Accidental Deliberations: Saturday Morning Links

Assorted content for your weekend reading. – Dalia Marin argues that in order to avoid corporate dominance over citizens and workers around the globe, we should be developing international competition policies and systems to combat the concentration of wealth: Two forces in today’s digital economy are driving the global decline in labor’s share of total ...

The Disaffected Lib: Guess What? The TPP May Not Be Dead After All.

The Japanese government is proposing a revival of the Trans Pacific Partnership only without the United States. An idea has emerged that the Trans-Pacific Partnership can take effect among at least five nations including Japan, Australia and New Zealand, instead of 12, sources involved in the negotiations said. The idea cropped up as the 11 ...

Accidental Deliberations: Tuesday Evening Links

This and that for your Tuesday reading. – Trade Justice reports on Justin Trudeau’s role in pushing for an international corporate giveaway through a new Trans-Pacific Partnership – even as the country whose capital class largely shaped it before has no interest in participating. And James Munson reports that Justin Trudeau is officially more secretive ...

The Canadian Progressive: Canadian Conservatives still support the TPP, which died after Trump’s withdrawal

The Conservative Party of Canada maintains its support of the Trans-Pacific Partnership trade agreement, which is now doomed following the United States’s withdrawal earlier this year. The post Canadian Conservatives still support the TPP, which died after Trump’s withdrawal appeared first on The Canadian Progressive.

Accidental Deliberations: Tuesday Morning Links

This and that for your Tuesday reading. – Mark Holmgren writes that there’s no reason why we should allow poverty to continue in a country which has plenty of wealth to reduce it, while Patrick Butler notes that the conservative view of poverty as being solely the result of personal (lack of) merit is oblivious ...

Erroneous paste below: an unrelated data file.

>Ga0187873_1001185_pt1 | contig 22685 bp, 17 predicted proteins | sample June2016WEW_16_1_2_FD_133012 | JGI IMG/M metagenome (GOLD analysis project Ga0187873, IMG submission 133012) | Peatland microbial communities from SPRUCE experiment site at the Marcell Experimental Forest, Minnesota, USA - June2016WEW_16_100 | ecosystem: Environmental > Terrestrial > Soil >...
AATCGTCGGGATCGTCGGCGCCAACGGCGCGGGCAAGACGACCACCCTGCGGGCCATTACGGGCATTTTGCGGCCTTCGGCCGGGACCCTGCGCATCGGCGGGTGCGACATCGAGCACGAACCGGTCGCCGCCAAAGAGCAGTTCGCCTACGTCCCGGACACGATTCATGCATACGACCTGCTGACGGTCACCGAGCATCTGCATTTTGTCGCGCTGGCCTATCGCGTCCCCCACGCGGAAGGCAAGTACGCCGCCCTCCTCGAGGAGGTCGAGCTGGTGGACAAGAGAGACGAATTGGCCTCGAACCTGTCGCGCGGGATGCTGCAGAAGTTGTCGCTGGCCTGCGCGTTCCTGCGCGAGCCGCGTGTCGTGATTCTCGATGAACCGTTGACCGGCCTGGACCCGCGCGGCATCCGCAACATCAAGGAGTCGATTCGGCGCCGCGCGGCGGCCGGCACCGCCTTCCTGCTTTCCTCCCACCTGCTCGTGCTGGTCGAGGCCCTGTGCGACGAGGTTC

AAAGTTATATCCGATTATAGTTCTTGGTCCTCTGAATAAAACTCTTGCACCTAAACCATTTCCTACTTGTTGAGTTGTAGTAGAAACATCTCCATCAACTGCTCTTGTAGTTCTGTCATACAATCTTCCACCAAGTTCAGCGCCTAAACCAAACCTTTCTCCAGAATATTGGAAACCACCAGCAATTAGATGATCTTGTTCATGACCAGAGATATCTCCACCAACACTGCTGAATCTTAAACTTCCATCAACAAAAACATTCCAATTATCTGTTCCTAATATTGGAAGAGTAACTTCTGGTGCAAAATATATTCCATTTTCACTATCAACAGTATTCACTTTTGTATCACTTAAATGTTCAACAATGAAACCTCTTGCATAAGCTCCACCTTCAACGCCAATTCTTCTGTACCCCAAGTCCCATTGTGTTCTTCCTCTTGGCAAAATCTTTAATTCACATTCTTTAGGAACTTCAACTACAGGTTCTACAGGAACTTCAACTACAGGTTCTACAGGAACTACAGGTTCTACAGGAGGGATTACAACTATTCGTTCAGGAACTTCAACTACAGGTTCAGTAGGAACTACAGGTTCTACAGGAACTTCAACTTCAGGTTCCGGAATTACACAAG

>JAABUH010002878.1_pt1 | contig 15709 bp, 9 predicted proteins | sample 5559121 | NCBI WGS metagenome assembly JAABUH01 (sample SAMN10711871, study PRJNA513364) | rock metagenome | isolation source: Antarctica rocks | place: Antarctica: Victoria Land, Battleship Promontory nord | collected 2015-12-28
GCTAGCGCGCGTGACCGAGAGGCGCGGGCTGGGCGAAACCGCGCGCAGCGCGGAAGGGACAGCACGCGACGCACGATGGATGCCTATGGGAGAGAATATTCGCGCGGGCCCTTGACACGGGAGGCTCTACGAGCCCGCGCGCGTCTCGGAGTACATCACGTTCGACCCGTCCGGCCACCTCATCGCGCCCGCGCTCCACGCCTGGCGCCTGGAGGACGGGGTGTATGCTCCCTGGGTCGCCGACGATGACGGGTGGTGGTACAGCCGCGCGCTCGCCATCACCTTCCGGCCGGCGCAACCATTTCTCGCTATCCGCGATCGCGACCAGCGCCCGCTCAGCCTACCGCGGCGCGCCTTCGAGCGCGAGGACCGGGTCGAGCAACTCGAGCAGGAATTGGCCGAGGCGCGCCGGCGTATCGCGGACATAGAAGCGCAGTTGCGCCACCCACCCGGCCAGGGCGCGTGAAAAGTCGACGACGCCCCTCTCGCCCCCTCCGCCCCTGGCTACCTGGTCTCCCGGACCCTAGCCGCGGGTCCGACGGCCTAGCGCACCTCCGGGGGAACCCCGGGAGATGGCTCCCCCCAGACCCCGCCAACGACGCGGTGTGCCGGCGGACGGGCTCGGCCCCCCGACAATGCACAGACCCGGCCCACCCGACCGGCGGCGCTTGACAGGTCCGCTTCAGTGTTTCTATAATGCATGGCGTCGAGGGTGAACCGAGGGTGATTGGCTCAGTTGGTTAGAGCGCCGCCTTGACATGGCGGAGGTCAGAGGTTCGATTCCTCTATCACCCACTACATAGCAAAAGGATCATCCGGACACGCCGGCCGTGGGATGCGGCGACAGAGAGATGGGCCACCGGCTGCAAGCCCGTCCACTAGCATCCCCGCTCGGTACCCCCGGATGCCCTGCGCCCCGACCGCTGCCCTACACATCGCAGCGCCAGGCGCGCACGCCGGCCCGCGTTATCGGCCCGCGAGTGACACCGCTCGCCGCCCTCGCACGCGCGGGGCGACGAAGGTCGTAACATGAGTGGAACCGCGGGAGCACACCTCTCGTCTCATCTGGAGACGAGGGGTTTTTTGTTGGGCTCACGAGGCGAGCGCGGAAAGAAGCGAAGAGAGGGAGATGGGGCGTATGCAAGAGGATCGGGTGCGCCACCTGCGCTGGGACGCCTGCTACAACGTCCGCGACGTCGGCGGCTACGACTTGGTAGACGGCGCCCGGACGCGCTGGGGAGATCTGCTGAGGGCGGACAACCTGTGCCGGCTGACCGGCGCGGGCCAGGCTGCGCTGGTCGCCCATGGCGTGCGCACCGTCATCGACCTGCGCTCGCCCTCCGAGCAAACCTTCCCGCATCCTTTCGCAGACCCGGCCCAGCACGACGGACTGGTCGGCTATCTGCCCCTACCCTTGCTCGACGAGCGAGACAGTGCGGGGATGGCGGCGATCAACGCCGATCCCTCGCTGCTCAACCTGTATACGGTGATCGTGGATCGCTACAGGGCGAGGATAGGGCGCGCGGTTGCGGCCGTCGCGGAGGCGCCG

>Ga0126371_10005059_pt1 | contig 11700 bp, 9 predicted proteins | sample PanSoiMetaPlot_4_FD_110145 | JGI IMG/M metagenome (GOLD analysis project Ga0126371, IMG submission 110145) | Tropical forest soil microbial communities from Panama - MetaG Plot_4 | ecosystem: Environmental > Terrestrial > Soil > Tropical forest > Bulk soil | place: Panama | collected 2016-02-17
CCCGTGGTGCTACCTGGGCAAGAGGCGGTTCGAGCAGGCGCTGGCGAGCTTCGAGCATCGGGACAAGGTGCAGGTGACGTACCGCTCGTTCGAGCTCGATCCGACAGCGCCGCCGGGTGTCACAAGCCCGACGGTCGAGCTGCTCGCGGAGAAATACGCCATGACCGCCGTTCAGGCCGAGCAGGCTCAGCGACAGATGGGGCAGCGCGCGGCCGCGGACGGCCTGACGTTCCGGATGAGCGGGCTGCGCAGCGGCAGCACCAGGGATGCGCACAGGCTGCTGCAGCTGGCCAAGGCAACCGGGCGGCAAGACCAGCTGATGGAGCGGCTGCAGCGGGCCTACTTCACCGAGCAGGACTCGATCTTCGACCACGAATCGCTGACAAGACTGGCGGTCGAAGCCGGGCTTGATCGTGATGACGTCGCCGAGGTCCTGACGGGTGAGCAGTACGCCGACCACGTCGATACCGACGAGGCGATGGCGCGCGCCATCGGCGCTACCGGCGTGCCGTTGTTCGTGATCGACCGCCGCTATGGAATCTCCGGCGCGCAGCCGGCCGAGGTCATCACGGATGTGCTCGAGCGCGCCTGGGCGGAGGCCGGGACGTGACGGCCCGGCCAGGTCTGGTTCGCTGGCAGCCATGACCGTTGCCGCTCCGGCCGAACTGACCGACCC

The Canadian Progressive: Stephen Harper says “big multilateral trade deals are dead”

If you can believe it, former prime minister Stephen Harper wants you to know that the future of mega multilateral trade deals such as the doomed Trans-Pacific Partnership (TPP) is uncertain. The post Stephen Harper says “big multilateral trade deals are dead” appeared first on The Canadian Progressive.

The Canadian Progressive: Freeland Admits: U.S. Withdrawal Effectively Kills TPP Trade Deal

This week, Foreign Affairs Minister Chrystia Freeland admitted that the United States’ withdrawal from Trans Pacific Partnership (TPP) effectively kills the mega trade deal. The post Freeland Admits: U.S. Withdrawal Effectively Kills TPP Trade Deal appeared first on The Canadian Progressive.

Accidental Deliberations: Friday Evening Links

Assorted content for your Friday reading. – Aditya Chakrabortty writes about the devastating combination of an urgent need for collective action on the key issues we face, and a deeply-entrenched political aversion to anything of the sort. And Richard Wilkinson and Kate Pickett highlight how the UK Cons are going out of their way to ...

Accidental Deliberations: Tuesday Morning Links

This and that for your Tuesday reading. – Owen Jones writes that we should give credit for the failure of the Trans-Pacific Partnership to the popular opposition which will be need to push back against Donald Trump, rather than pretending it represents a win for Trump himself: That Trump has any ownership over TPP is ...

The Canadian Progressive: Bad news for Canada as Donald Trump announces withdrawal from TPP deal on day one of presidency

In an infomercial-style video released Monday, U.S. President-elect Donald Trump confirmed that he’ll withdraw from Trans-Pacific Partnership trade agreement as soon as he assumes office in January. Trump’s “America First” approach means Canada is unlikely to benefit from the inevitable renegotiation of the North American Free Trade Agreement (NAFTA). The post Bad news for Canada ...

Accidental Deliberations: Saturday Afternoon Links

Assorted content for your weekend reading. – Thomas Piketty discusses our choice between developing models of global trade which actually produce positive results for people, or fueling the fire of Trump-style demogoguery: The main lesson for Europe and the world is clear: as a matter of urgency, globalization must be fundamentally re-oriented. The main challenges ...

Cowichan Conversations: Bernie Speaks Out-First Interview Since Trump Election Victory

Cowichan Conversations: Trudeau, like Obama is an enthusiastic supporter of the TPP